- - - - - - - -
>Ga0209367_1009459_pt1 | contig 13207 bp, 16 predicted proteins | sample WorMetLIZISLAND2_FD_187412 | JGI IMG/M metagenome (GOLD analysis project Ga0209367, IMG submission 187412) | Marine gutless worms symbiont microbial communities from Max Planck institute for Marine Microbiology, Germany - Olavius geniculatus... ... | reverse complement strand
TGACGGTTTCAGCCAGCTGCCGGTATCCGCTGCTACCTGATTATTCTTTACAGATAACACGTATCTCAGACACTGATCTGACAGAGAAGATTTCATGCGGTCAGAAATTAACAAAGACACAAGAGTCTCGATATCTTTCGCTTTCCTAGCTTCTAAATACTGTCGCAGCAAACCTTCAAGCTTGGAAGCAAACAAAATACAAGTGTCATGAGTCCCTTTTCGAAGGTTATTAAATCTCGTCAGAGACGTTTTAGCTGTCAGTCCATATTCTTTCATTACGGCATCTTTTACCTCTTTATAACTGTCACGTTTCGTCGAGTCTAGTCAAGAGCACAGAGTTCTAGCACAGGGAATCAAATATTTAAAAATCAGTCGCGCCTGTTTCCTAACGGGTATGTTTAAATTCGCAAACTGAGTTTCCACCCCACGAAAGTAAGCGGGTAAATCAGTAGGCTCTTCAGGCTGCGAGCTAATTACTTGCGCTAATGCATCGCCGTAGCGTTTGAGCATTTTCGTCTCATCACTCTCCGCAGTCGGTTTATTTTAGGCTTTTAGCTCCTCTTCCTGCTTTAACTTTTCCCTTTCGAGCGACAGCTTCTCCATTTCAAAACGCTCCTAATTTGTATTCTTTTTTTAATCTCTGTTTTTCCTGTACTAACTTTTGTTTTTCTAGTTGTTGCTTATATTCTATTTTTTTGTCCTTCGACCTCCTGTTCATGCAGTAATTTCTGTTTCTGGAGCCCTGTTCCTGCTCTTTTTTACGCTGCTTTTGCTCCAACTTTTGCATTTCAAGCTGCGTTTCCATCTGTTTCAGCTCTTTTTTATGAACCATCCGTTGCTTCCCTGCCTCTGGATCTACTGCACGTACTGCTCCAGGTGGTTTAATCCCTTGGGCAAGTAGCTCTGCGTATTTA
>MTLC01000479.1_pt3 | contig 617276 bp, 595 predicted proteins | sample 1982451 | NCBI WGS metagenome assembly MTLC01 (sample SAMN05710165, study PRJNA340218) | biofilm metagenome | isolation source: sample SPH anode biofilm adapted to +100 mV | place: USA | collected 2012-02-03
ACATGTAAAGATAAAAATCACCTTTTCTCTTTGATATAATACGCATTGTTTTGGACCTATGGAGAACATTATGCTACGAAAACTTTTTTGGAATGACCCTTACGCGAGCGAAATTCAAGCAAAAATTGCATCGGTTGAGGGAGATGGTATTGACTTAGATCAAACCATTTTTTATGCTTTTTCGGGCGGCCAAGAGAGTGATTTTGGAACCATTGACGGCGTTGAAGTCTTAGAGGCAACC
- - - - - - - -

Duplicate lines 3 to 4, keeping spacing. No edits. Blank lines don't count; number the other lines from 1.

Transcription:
>MTLC01000479.1_pt3 | contig 617276 bp, 595 predicted proteins | sample 1982451 | NCBI WGS metagenome assembly MTLC01 (sample SAMN05710165, study PRJNA340218) | biofilm metagenome | isolation source: sample SPH anode biofilm adapted to +100 mV | place: USA | collected 2012-02-03
ACATGTAAAGATAAAAATCACCTTTTCTCTTTGATATAATACGCATTGTTTTGGACCTATGGAGAACATTATGCTACGAAAACTTTTTTGGAATGACCCTTACGCGAGCGAAATTCAAGCAAAAATTGCATCGGTTGAGGGAGATGGTATTGACTTAGATCAAACCATTTTTTATGCTTTTTCGGGCGGCCAAGAGAGTGATTTTGGAACCATTGACGGCGTTGAAGTCTTAGAGGCAACC